| Macedonian Green Elegance |
It’s in the shadow of Mount Olympus, home to the ancient Greek gods and highest mountain in Greece. Nearby is the traditional village of Agios Dimitrios, population maybe a thousand and surrounded by farm and forest. This is Macedonia, on the western Greek mainland. The hotel is called Ktima Bellou, which means “land of the Bellou family,” and it is an elegant, award-winning green hotel built in the Macedonian style of local stone and wood. Lazaros Bellou and his wife Theodora were teachers in the coastal city of Katerini, capital of this region (Pieria) of Macedonia, and upon retiring they wanted to move back to the family village and do something to benefit their family, the community and nature. I soon discover they have succeeded on many levels.
I arrive late, at 9 p.m. Despite my tardiness I am greeted warmly by Lazaros and his daughter Aphrodite, who is as beautiful as her name implies. She is also a Greek and Latin classics scholar, showing that academic achievement runs in the family. Lazaros takes my hands and asks me to excuse the brown stains on his. They are this way, he says, from harvesting walnuts. Walnuts, I will learn, were the beginning of the operation here.
But first a look around the hotel. The rough stone buildings are stately and the interiors beautifully decorated by Theodora with hand-woven rugs, curtains embroidered locally with designs based on ancient art and furniture handcrafted in the village to be replicas of old monastery pieces. The exteriors of stone with wooden windows and exposed beams supporting upper-floor balconies gives the feel of a much earlier age.
Queen for a night or so
Staying in these gracious buildings, I feel like a queen in ancient times. But the hot running water and no drafts mean I’m a modern queen too.
For despite its traditional design inside and out, the hotel, finished in 2009, is fully up to date. Walls are double insulated with stone and modern materials. Traditional small windows have double-paned glass to retain heat or cool air, depending on the season. The family researched the most up-to-date heating technologies, and the Macedonian-style high wood ceilings conceal infra-red panels which warm the building very effectively. Each room also has a high efficiency wood-burning fireplace set into a traditional stone-and-stucco surround. You also get a TV. And WiFi. And a computer station for guest use. The hotel can host a maximum of 37 people in the main building and freestanding house suites. There’s a pool which is popular in summer with an adjacent café and conference room that groups use for presentations, yoga classes and movies.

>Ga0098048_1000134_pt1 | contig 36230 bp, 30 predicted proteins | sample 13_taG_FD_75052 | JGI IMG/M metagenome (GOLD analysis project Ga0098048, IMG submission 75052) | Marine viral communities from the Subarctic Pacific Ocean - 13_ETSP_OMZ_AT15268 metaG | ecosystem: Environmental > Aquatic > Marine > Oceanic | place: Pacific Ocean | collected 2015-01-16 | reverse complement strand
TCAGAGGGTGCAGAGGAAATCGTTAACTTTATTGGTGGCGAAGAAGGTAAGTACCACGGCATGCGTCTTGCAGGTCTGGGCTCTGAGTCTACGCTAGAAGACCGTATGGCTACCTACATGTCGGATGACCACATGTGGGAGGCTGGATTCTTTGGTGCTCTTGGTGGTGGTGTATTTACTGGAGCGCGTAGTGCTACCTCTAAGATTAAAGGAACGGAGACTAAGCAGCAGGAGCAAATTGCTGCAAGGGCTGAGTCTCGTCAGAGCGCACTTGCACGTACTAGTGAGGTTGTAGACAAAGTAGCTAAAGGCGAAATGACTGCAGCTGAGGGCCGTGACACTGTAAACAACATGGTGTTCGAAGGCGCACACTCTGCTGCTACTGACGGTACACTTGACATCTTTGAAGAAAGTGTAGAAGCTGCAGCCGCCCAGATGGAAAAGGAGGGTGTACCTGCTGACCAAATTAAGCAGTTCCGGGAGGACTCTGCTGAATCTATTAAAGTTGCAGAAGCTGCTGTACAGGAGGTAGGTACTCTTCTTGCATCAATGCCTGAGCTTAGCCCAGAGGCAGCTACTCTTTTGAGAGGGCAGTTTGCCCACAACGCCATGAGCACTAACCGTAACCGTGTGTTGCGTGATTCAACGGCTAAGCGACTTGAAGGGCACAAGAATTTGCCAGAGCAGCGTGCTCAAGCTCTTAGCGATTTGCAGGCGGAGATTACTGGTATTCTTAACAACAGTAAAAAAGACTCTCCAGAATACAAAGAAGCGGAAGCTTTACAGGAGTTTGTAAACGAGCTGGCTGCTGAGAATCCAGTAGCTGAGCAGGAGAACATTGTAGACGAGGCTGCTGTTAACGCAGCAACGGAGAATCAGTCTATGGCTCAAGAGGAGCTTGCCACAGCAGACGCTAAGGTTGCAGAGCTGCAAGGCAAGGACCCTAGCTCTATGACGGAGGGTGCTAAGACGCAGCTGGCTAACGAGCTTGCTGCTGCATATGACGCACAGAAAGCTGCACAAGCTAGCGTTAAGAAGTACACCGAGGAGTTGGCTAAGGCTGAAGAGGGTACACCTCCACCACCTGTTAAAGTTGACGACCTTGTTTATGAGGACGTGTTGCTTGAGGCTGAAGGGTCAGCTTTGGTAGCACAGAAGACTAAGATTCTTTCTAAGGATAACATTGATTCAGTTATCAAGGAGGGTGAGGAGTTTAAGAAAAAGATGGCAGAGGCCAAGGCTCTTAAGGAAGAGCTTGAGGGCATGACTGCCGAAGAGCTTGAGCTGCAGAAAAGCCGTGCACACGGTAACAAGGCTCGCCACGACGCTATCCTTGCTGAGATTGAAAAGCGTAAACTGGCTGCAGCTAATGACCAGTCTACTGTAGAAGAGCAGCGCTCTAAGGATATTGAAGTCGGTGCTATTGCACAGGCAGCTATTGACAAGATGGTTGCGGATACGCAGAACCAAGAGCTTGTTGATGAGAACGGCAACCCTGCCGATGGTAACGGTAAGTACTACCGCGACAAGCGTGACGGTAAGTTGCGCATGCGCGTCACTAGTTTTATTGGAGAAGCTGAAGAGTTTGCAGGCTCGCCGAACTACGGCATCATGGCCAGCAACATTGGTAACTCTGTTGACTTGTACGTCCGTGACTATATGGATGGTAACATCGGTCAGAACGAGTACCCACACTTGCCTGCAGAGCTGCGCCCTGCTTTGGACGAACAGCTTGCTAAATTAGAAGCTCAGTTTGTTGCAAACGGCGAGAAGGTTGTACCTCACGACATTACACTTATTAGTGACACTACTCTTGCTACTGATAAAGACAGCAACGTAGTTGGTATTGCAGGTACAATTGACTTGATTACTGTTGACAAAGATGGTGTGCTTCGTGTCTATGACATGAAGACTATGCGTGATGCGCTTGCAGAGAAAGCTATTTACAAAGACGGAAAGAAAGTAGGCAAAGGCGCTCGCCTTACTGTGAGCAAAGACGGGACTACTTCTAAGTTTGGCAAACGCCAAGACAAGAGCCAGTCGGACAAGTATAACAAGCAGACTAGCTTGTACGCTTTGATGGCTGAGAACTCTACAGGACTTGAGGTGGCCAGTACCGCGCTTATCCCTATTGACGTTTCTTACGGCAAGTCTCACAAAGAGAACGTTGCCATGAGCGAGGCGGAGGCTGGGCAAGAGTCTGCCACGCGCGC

But back to the beginning, to the walnuts. Mr. Bellou planted walnut trees 15 years ago on this family land. Why? To have orchards and gardens to provide the hotel with food. In the morning Lazaros, a very mild-mannered gentleman, would tour me around these orchards and gardens, with a young staff member and family friend named Konstantinos as interpreter. In addition to the walnuts, there are cherries, quince, strawberries, giant beans, asparagus, green beans and more to come. All are grown without chemicals. They also have chickens and a couple sheep. They hope to keep adding more animals and gardens to become self -sufficient.
Dedication to local sourcing
Despite the late hour on my arrival day, the hotel restaurant is open to me.
It’s a white-table-cloth establishment all the way around. The family members greet guests and wait on tables. They hired a well-known Greek chef to create the menu and manage the kitchen, and the meals are outstanding, updated versions of traditional dishes. The region is known for its giant and delicious white beans and for wild boar (or black pig), which is hunted in the hills. The comfort food of white beans with grilled vegetables from the garden is just what I need after my long drive. The following night, a Friday, the restaurant comes to life with a dinner party of 20 and a photographer scoping out a photo shoot of the hotel. I can’t try as many dishes as I would have liked but watch closely as the artfully presented plates come out. My meal of fava bean puree with wild boar sausage and grilled veggies is gorgeous to look at and a most satisfying spin on shepherd food. Other main dishes include organic beef liver with grilled potatoes, smoked boar pancetta with a red pepper mousse, and honeyed pork with sautéed spinach. Theodora, an excellent baker, offers her pies as well as poached quince, fresh fruit and local cheeses as desserts.